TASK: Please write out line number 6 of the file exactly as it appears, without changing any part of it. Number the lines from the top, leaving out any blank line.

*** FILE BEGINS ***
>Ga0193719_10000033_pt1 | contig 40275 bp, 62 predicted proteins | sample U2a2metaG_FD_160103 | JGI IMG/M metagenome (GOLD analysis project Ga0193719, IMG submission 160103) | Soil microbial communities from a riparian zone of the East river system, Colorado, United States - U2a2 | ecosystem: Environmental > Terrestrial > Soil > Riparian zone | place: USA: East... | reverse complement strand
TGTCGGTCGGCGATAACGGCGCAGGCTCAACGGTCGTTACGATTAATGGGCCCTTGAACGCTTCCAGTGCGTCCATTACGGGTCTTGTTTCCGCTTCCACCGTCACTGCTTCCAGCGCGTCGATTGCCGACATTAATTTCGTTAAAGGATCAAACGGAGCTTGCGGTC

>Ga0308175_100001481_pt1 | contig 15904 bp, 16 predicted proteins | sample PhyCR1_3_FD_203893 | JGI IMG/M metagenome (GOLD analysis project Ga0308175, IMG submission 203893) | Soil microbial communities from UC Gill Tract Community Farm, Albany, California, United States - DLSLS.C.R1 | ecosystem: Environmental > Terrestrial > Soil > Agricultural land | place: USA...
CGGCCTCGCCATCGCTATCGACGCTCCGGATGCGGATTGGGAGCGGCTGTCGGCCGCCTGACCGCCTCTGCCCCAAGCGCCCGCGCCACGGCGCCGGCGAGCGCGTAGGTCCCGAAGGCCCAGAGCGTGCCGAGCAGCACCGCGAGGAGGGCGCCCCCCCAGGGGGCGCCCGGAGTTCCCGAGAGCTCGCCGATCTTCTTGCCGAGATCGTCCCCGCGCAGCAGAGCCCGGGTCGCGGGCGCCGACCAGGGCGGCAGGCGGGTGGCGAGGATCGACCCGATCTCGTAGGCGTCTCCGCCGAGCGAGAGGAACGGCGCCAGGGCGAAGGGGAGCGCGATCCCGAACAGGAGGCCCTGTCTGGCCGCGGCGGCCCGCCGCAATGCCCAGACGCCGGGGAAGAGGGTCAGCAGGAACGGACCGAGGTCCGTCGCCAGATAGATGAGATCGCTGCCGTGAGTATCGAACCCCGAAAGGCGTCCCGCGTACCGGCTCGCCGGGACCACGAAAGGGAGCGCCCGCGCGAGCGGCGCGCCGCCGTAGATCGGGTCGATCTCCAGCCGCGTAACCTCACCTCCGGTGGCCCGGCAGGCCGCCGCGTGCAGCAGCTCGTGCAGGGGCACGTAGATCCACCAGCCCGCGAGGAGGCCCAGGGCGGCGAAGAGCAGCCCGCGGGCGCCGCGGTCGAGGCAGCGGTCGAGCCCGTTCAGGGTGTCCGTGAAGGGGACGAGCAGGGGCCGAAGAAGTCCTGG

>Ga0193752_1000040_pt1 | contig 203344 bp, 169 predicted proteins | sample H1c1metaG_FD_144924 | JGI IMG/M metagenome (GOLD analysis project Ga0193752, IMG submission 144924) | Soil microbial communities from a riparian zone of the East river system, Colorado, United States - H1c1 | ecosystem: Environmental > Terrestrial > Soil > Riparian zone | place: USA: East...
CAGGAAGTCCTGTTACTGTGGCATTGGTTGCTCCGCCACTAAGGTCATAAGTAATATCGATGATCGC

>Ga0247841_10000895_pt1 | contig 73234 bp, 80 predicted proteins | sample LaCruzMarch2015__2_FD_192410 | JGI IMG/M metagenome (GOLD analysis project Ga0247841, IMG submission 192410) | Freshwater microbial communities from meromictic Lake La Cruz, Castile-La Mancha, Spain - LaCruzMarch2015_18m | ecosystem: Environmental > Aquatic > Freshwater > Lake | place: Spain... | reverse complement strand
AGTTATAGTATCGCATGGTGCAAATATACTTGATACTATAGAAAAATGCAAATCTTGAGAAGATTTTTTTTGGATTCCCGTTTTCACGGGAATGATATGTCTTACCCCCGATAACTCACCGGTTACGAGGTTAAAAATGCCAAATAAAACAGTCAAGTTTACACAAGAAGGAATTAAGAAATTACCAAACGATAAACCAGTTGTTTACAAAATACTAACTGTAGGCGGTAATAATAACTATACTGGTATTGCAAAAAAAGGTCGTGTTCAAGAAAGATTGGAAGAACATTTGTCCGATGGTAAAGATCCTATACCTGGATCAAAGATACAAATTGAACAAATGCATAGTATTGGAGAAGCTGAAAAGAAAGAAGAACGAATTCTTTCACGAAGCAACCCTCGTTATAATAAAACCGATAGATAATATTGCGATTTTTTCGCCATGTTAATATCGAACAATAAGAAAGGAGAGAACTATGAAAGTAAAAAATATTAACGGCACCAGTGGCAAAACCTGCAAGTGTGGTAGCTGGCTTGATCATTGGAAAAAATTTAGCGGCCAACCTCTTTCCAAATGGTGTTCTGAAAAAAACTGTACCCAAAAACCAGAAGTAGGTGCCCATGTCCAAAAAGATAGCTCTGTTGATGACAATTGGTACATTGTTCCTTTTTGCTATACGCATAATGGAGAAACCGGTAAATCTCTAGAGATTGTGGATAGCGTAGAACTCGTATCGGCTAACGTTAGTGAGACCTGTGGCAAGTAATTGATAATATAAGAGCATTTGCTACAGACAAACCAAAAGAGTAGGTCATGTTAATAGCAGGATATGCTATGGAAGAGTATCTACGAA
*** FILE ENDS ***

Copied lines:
CAGGAAGTCCTGTTACTGTGGCATTGGTTGCTCCGCCACTAAGGTCATAAGTAATATCGATGATCGC